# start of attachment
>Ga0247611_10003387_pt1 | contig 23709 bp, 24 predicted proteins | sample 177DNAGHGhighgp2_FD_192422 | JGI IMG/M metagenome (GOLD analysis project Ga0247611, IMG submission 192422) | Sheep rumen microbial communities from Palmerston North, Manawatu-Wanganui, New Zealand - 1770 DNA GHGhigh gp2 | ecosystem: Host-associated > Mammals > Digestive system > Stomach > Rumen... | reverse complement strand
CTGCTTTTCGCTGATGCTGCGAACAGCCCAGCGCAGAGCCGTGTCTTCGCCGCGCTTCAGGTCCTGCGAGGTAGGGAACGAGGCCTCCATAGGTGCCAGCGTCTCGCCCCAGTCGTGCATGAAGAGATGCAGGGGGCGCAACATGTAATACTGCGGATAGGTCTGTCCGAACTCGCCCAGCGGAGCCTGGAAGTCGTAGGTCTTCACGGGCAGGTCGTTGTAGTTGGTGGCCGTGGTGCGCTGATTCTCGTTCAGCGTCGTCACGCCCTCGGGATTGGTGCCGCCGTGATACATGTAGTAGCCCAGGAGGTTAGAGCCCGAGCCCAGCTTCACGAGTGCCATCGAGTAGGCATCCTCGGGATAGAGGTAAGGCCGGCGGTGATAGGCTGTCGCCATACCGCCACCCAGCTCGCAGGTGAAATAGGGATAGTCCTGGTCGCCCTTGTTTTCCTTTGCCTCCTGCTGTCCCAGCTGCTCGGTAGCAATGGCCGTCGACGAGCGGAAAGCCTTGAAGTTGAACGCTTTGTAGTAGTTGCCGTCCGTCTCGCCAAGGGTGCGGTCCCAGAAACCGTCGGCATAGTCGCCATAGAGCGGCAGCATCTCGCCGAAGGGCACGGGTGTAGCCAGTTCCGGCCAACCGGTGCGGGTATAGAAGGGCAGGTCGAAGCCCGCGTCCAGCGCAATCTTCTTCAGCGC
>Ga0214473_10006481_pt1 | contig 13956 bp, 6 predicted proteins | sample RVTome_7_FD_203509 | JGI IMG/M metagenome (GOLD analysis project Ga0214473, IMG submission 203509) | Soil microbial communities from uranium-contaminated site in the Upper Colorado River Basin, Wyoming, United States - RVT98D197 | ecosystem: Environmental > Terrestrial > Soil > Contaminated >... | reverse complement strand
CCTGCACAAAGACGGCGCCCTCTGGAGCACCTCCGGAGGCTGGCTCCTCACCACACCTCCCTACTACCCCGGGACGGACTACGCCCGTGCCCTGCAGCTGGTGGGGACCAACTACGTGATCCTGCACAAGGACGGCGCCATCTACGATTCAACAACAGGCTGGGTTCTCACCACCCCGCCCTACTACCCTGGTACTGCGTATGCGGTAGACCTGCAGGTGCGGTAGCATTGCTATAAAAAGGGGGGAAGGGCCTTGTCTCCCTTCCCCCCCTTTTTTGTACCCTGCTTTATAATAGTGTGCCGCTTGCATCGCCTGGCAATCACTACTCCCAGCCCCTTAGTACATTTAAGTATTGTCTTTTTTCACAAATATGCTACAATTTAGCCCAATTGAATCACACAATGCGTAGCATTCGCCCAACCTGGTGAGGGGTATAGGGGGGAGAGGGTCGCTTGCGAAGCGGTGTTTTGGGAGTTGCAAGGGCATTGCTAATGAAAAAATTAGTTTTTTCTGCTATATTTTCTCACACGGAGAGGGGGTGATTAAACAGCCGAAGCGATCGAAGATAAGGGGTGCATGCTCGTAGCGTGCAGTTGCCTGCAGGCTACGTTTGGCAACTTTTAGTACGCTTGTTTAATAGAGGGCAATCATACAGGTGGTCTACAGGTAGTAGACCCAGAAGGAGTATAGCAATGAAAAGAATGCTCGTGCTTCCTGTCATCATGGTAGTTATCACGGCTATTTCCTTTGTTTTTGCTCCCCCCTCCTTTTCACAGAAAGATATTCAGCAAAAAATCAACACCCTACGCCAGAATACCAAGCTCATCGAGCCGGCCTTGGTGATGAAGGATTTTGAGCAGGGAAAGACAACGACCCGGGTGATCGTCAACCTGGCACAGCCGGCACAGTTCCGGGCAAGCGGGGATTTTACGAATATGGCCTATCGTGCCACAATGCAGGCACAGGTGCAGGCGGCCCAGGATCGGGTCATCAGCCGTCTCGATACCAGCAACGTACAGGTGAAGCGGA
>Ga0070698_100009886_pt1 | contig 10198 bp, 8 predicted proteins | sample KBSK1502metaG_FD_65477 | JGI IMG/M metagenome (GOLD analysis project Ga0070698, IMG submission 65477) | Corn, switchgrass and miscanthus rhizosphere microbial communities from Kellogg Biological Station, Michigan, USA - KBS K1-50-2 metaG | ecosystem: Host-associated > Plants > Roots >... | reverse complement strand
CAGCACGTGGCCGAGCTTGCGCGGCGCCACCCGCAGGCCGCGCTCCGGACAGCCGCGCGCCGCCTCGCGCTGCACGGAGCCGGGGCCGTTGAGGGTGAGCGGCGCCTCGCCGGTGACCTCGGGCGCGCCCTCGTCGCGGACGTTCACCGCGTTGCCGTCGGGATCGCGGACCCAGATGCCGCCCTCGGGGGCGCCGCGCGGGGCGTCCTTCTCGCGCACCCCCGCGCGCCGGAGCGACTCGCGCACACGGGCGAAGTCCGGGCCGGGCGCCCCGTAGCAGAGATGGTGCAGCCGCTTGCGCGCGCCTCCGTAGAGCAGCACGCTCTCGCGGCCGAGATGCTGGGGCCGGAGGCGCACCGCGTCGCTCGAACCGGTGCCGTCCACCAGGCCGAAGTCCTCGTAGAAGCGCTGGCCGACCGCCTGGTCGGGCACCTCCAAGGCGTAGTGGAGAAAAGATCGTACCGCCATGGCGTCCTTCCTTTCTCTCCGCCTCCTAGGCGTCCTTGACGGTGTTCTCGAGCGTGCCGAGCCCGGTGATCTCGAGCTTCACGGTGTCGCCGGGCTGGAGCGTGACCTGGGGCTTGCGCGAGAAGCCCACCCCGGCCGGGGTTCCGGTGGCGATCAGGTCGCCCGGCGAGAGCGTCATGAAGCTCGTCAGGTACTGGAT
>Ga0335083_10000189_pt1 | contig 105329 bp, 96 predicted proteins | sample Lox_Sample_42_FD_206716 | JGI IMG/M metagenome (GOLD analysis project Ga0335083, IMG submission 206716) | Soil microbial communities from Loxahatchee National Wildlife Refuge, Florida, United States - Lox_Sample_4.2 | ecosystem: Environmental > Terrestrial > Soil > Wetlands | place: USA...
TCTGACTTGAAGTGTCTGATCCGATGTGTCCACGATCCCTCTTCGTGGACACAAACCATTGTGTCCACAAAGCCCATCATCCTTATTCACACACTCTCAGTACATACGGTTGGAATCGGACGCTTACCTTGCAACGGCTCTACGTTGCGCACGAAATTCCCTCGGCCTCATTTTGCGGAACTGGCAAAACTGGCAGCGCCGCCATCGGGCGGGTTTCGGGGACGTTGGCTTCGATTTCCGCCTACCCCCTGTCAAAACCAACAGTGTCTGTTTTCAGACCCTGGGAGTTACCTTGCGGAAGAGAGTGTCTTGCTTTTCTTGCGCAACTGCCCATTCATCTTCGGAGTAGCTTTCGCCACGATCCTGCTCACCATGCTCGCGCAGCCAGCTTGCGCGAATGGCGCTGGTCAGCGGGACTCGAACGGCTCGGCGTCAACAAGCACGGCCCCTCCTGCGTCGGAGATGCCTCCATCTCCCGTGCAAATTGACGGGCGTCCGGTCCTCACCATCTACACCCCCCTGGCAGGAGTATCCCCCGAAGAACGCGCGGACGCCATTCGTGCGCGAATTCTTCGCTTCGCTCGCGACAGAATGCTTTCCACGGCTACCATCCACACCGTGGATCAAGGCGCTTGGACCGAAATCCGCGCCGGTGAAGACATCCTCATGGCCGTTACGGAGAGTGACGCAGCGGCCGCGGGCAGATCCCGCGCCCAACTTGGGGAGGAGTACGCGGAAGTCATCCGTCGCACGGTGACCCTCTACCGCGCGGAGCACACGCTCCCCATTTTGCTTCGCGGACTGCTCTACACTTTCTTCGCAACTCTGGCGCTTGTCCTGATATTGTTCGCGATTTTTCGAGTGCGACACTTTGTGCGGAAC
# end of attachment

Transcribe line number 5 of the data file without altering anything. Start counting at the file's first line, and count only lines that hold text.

>Ga0070698_100009886_pt1 | contig 10198 bp, 8 predicted proteins | sample KBSK1502metaG_FD_65477 | JGI IMG/M metagenome (GOLD analysis project Ga0070698, IMG submission 65477) | Corn, switchgrass and miscanthus rhizosphere microbial communities from Kellogg Biological Station, Michigan, USA - KBS K1-50-2 metaG | ecosystem: Host-associated > Plants > Roots >... | reverse complement strand